If you turned your TV off in a sulk at half-time at around 8.45pm on Thursday evening, you’re not alone.
On the brink of half-time in Liverpool‘s clash with Burnley at Anfield, Trent Alexander-Arnold stepped up to take a free-kick on the edge of the box…and shanked it into the stand.
After a team performance that was so collectively poor that it has since been labelled the hallmark of a genuine crisis, it may seem peculiar to zero in on one moment of fleeting wastefulness. But it was a clear symptom of a wider problem – Liverpool’s creative threat from the right has lost his swagger.
We’ve seen it festering since his dreary display against Newcastle just after Christmas, where he gave the ball away 31 times – more than any player had in a single Premier League game to that point.
He has since surrendered possession 38 times against Southampton and 39 times against Burnley. He’s losing a competition to himself and he looks clueless as to how to stop it.
Liverpool were bereft of ideas on the whole against the Clarets, their usual incisive passing making way for a shoot-on-sight approach that left Nick Pope far more comfortable than his eight saves suggests. But where they would normally look to Alexander-Arnold for inspiration, it was nowhere to be found. Incredibly, he attempted 21 crosses, and just one of them found a red shirt.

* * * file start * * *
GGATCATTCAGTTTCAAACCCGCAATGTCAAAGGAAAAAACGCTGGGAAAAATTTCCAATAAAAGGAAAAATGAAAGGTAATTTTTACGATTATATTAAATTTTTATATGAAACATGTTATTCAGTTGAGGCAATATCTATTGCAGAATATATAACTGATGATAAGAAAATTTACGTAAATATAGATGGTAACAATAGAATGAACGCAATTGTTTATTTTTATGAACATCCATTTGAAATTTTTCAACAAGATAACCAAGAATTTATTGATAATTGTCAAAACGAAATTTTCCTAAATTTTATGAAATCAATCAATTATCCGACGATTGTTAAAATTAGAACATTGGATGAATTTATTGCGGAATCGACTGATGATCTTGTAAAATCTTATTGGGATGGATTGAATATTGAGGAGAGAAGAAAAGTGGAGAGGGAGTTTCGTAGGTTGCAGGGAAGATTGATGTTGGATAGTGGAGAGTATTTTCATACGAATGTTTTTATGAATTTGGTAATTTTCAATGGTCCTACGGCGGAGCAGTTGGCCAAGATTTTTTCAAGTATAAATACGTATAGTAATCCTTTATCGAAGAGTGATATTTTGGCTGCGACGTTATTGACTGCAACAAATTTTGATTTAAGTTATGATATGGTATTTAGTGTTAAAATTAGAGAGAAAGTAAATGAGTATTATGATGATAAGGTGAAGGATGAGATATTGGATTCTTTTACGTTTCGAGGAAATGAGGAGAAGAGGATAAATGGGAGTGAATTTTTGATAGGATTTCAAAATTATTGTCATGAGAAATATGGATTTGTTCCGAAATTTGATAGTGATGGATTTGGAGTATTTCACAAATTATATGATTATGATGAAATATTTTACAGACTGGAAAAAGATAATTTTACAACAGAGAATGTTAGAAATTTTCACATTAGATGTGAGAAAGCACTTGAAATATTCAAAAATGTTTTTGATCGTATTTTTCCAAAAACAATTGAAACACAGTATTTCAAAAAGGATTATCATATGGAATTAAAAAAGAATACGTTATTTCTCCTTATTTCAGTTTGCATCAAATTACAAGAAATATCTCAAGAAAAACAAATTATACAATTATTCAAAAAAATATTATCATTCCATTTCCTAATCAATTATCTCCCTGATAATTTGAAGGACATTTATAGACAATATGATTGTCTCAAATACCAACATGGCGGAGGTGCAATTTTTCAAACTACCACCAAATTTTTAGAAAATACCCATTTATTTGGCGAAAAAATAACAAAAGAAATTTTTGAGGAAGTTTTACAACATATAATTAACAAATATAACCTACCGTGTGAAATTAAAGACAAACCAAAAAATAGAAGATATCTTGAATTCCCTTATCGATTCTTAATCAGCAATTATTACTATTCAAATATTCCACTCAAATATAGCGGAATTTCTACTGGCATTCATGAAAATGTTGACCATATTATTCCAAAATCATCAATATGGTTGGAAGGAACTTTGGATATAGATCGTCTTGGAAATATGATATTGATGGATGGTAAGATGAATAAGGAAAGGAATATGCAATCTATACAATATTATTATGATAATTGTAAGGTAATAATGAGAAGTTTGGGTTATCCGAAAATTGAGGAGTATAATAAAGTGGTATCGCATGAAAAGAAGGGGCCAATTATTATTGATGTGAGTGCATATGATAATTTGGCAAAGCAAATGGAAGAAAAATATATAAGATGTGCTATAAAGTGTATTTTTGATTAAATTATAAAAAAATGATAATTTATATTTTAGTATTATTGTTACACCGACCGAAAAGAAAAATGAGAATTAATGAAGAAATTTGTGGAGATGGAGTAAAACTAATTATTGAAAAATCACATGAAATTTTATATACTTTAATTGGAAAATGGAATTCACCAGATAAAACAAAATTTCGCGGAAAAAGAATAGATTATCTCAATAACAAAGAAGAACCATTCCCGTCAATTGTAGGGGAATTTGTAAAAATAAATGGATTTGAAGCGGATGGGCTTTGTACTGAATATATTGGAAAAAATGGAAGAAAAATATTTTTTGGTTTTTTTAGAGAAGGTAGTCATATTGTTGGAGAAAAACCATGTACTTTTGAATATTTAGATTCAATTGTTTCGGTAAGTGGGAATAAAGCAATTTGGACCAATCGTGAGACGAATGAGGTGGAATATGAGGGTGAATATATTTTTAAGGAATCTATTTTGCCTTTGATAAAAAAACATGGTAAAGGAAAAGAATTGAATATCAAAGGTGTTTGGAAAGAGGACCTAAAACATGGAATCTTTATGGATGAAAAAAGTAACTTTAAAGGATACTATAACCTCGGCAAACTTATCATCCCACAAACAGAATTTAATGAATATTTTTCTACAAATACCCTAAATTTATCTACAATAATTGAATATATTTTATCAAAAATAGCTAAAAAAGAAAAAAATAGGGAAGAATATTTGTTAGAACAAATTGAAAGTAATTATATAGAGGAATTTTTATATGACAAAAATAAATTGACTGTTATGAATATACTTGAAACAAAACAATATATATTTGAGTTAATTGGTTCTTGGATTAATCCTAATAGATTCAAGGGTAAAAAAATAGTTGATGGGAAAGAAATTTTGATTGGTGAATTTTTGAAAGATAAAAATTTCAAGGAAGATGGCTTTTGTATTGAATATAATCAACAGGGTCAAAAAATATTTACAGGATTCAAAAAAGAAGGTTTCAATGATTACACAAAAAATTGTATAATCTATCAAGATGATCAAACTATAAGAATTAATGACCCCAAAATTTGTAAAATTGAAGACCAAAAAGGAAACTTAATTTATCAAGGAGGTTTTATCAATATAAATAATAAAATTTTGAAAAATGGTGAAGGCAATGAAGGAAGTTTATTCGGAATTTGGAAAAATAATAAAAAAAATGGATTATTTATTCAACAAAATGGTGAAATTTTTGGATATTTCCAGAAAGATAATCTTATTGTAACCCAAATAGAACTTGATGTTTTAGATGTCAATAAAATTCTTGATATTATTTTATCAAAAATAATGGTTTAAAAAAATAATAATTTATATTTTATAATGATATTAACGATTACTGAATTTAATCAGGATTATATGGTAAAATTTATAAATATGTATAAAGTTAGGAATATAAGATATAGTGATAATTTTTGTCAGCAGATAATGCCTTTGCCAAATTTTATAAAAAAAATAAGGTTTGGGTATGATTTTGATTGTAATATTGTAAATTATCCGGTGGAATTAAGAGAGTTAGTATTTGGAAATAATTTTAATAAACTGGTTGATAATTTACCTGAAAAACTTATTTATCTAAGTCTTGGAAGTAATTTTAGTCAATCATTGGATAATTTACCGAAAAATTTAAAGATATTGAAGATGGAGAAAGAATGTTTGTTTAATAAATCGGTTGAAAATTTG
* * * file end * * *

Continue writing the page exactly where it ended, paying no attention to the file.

It was a corner.
With most pieces in the series, like with Timo Werner and Zinedine Zidane, it can be difficult to answer the question directly. Don’t let its simplicity fool you – What’s going on, buddy? has multitudes.
With Trent, though, the answer is straightforward. As is the case with many of his team-mates, he looks burned out, and desperately lacking in self-belief.
The ideal solution might be to leave him out of the team for a short spell, but that’s not a luxury Jurgen Klopp can afford while his two primary centre-backs are on the sidelines. If his defence gets any more make-shift then it is at risk of crumbling like a shoddily-build Ikea desk – not ideal when they’ve gone 432 minutes without scoring.
It’s unfair to point the finger entirely at Alexander-Arnold here, of course. It’s easy to lose among all the assists and accolades that he is just 22. The responsibility to dig Liverpool out of the doldrums falls on everyone, and once the more experienced players around him rediscover the winning mentality that carried them to the title last season, we should start to see his best form shine through.
Part of what has made Alexander-Arnold such a revelation to this point, though, has been his restless streak – the ability to make things happen, matched by a burning desire to use it, even when the chips are down.
He has never been one to drop his head, but when he watched his strike against Burnley sail wide, there was a look of quiet resignation on his face that may put Klopp’s man-management skills to the test over the next few weeks.